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Calibrating IRAC2b


General Introduction
Standard Reduction Sequence
Dark Frames
Non-linearity
Flat Fields
Illumination Corrections
Sky Subtraction
Bad Pixel Map
Fabry Perot Data
Standard Stars
Historical Instrument Sensitivity
Archived calibration frames

General Introduction

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This calibration page has two purposes. Firstly, for the observer it describes a method to reduce IRAC2b data and provides some of the necessary calibration frames to do it. Some observing tips are also included. Secondly, it serves as a data base where the 2.2 team records the characteristics of the camera and archives old calibration frames.

A Sample Reduction Sequence

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The reduction of IRAC2b data is not too dissimilar to the reduction of CCD data. There are however some important differences. For example, with IRAC2b there are two read out methods: NDR - Non-Destructive Read and DCR - Double Correlated Read. This leads us to our first rule. Do not mix the two readout methods when calibrating IRAC2 data.

Another difference is that IRAC2b does not have a shutter, nor does it shuffle charge around like a CCD, so the concept of a bias frame is meaningless.

The steps to reduce IRAC2b data differ slightly between the two read out methods.

For DCR one:

(1) Subtracts a dark
(2) Linearises the data
(3) Flat fields the data
(4) Subtracts a sky frame
(5) Cleans bad pixels

For NDR one:

(1) Linearises the data
(2) Subtracts a dark
(3) Flat fields the data
(4) Subtracts a sky frame
(5) Cleans bad pixels

Not all these steps may be necessary; for NDR only step 3 is essential and for DCR steps 1 and 3 are essential.

Dark Frames

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The dark frames for the two read out methods differ substantially. Dark frames should be taken at least once per night.

DCR Darks

A dark taken with the DCR method has a mean value of -1000 ADU, shows vertical stripes and becomes more negative with increasing exposure time. If you subtract a dark from your data and you are using DCR, it is essential that the dark has the same exposure time as the science frame. The dark current for DCR is not a linear function of time. Note that the camera suffers a slight light leak, so observers should only take dark frames during the night or during the day with the dome dark. The perfect time to take darks is before the afternoon flats.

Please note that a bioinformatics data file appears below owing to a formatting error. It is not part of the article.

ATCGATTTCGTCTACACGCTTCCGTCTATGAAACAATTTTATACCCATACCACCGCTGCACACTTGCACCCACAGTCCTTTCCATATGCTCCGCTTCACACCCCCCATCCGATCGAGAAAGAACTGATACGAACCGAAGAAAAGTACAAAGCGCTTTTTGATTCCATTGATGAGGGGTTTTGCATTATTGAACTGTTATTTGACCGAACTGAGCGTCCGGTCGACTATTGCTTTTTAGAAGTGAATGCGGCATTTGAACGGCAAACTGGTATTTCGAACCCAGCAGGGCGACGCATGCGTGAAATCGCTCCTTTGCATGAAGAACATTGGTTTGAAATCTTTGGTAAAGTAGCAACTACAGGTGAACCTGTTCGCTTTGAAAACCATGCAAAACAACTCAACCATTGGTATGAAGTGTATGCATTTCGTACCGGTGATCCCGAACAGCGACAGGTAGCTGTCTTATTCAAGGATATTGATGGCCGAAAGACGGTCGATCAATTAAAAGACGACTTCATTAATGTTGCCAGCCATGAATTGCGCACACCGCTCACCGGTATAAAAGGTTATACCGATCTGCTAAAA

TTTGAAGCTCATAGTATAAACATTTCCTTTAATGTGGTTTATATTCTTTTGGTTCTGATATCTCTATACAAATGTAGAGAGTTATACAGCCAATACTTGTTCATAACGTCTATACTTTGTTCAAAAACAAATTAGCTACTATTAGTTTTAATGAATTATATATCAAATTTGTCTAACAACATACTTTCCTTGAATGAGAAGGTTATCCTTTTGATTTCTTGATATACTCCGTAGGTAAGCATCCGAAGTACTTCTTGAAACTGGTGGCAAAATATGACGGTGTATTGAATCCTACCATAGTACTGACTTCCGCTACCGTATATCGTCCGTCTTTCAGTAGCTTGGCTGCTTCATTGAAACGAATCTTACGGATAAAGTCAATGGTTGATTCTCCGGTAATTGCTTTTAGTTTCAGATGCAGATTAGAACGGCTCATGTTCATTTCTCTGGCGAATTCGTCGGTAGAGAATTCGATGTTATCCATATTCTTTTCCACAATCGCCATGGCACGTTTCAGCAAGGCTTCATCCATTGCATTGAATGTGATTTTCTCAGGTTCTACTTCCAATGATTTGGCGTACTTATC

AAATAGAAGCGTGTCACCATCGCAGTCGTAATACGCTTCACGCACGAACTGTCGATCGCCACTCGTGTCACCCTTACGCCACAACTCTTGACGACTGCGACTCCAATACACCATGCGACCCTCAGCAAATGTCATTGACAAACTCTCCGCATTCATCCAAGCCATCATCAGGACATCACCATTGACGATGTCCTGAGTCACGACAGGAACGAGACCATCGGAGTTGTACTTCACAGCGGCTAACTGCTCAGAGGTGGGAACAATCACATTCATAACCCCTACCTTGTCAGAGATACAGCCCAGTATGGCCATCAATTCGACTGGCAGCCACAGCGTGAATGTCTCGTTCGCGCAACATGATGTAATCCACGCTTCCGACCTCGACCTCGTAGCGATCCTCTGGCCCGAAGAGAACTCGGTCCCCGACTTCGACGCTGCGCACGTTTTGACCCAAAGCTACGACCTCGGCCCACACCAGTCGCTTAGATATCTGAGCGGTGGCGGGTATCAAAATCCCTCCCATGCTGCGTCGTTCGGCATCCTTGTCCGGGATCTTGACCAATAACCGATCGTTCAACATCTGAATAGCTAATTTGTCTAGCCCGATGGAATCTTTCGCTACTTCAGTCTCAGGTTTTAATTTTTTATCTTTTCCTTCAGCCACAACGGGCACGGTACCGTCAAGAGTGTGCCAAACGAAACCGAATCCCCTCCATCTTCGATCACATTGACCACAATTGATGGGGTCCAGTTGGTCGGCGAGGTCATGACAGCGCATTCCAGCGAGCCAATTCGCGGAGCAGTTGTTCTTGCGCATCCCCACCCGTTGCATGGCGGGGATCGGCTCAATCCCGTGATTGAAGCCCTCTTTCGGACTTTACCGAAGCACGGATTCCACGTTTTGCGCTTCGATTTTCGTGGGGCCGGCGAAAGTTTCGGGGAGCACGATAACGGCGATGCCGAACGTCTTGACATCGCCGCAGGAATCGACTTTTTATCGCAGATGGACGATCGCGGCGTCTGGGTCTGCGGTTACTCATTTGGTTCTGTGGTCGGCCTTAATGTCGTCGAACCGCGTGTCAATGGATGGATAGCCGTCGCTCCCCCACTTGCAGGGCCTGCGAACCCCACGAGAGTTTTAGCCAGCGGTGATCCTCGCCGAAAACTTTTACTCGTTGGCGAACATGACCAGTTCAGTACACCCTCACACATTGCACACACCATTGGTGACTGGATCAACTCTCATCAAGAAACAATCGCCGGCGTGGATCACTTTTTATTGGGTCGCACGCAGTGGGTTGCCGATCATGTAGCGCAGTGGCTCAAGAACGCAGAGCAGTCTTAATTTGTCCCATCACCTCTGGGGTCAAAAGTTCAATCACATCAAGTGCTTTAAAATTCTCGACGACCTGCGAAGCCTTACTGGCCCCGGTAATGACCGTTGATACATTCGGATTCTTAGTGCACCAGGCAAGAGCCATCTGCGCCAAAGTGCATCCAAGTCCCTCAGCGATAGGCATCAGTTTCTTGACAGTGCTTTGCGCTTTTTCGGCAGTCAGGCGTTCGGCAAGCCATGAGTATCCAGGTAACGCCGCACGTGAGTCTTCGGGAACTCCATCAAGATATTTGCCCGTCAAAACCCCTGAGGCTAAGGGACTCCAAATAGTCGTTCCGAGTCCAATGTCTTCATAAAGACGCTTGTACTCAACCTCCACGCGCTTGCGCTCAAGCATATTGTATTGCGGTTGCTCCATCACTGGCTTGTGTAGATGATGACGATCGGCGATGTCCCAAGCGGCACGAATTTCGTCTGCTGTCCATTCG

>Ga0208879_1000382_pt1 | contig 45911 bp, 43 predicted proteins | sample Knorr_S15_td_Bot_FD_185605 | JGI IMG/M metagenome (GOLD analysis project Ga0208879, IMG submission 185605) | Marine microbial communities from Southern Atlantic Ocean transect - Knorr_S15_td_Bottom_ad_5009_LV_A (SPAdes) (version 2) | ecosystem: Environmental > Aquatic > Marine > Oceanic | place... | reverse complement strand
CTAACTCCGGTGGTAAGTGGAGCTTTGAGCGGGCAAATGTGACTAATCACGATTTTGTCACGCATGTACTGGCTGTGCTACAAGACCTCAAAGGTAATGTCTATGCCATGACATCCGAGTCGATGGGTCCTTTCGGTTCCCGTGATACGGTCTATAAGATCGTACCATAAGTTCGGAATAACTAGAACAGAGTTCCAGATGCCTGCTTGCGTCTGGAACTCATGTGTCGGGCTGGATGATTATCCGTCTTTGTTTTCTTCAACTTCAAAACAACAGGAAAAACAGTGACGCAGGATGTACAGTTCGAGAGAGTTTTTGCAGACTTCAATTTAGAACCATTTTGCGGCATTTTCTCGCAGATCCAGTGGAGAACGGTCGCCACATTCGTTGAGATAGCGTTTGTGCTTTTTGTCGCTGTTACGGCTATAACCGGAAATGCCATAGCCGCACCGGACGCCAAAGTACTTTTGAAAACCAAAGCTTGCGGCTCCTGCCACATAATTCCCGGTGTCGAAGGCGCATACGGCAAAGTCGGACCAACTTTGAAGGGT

NDR Darks

A dark taken with the NDR method, on the other hand, shows positive counts which increase with exposure time, has considerable structure and is made up of three components. The first and by far dominant component is the heat from the output amplifiers, one in each corner, and depends only on the number of reads. It is independent of the integration time. The number of reads increase from a minimum of 2 for integrations of 0.5 seconds to a maximum of 20 for integrations of 6.25 seconds. For longer integrations the number of reads remains at 20. The second component is the actual dark current of the array and is less than 0.6 ADU/sec. The third component is a light leak. The light leak means that observers should only take dark frames during the night or during the day with the dome dark. Furthermore, due to a slight memory effect it is not recommended to take DCR darks after an exposure that has been exposed to a bright source (this includes the K-band sky). The perfect time to take darks is before the afternoon flats. If you subtract a NDR dark from your data it must have exactly the same exposure as your science frames if the exposure of the science frames is shorter than 6.25 seconds. For longer exposures it is sufficient to subtract a dark with exposures greater than or equal to 6.25 seconds. For example it is acceptable to subtract a 10 second dark from an exposure lasting 160 seconds, but it is not acceptable to subtract a 10 second dark from a 5 second exposure, nor is it acceptable to divide the 10 second dark by 2 and then subtract it from the 5 second exposure.